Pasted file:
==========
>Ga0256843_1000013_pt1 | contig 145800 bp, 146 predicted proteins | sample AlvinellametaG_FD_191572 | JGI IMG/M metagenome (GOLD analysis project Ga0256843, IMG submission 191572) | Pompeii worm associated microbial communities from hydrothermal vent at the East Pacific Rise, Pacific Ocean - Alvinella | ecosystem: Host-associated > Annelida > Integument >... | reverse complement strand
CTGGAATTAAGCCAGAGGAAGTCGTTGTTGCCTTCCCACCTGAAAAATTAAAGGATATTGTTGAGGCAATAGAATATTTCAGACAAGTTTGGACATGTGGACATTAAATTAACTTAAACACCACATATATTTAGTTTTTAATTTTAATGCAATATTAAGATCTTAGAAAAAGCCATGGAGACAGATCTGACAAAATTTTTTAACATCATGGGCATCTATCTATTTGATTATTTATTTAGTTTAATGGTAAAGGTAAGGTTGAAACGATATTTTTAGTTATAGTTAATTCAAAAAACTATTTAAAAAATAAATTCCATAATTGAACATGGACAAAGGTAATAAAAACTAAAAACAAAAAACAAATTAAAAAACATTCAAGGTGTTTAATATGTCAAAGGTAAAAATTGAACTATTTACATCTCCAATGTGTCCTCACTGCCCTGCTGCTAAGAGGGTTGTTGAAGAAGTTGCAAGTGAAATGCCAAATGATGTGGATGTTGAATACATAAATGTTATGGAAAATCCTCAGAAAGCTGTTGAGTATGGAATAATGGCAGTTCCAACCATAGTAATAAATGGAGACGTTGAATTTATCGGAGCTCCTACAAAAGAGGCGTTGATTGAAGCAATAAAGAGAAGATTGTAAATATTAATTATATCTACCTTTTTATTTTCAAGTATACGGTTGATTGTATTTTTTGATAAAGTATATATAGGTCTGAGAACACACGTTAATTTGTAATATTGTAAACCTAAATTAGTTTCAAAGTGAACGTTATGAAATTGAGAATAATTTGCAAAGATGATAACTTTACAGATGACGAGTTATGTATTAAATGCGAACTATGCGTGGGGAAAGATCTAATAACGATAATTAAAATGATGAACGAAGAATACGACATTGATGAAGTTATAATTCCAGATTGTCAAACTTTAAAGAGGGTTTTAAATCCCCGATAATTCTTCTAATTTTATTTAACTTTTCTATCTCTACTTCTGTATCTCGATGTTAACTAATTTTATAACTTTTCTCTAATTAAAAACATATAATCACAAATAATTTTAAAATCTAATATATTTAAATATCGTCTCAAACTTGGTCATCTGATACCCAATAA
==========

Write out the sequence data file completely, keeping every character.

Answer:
>Ga0256843_1000013_pt1 | contig 145800 bp, 146 predicted proteins | sample AlvinellametaG_FD_191572 | JGI IMG/M metagenome (GOLD analysis project Ga0256843, IMG submission 191572) | Pompeii worm associated microbial communities from hydrothermal vent at the East Pacific Rise, Pacific Ocean - Alvinella | ecosystem: Host-associated > Annelida > Integument >... | reverse complement strand
CTGGAATTAAGCCAGAGGAAGTCGTTGTTGCCTTCCCACCTGAAAAATTAAAGGATATTGTTGAGGCAATAGAATATTTCAGACAAGTTTGGACATGTGGACATTAAATTAACTTAAACACCACATATATTTAGTTTTTAATTTTAATGCAATATTAAGATCTTAGAAAAAGCCATGGAGACAGATCTGACAAAATTTTTTAACATCATGGGCATCTATCTATTTGATTATTTATTTAGTTTAATGGTAAAGGTAAGGTTGAAACGATATTTTTAGTTATAGTTAATTCAAAAAACTATTTAAAAAATAAATTCCATAATTGAACATGGACAAAGGTAATAAAAACTAAAAACAAAAAACAAATTAAAAAACATTCAAGGTGTTTAATATGTCAAAGGTAAAAATTGAACTATTTACATCTCCAATGTGTCCTCACTGCCCTGCTGCTAAGAGGGTTGTTGAAGAAGTTGCAAGTGAAATGCCAAATGATGTGGATGTTGAATACATAAATGTTATGGAAAATCCTCAGAAAGCTGTTGAGTATGGAATAATGGCAGTTCCAACCATAGTAATAAATGGAGACGTTGAATTTATCGGAGCTCCTACAAAAGAGGCGTTGATTGAAGCAATAAAGAGAAGATTGTAAATATTAATTATATCTACCTTTTTATTTTCAAGTATACGGTTGATTGTATTTTTTGATAAAGTATATATAGGTCTGAGAACACACGTTAATTTGTAATATTGTAAACCTAAATTAGTTTCAAAGTGAACGTTATGAAATTGAGAATAATTTGCAAAGATGATAACTTTACAGATGACGAGTTATGTATTAAATGCGAACTATGCGTGGGGAAAGATCTAATAACGATAATTAAAATGATGAACGAAGAATACGACATTGATGAAGTTATAATTCCAGATTGTCAAACTTTAAAGAGGGTTTTAAATCCCCGATAATTCTTCTAATTTTATTTAACTTTTCTATCTCTACTTCTGTATCTCGATGTTAACTAATTTTATAACTTTTCTCTAATTAAAAACATATAATCACAAATAATTTTAAAATCTAATATATTTAAATATCGTCTCAAACTTGGTCATCTGATACCCAATAA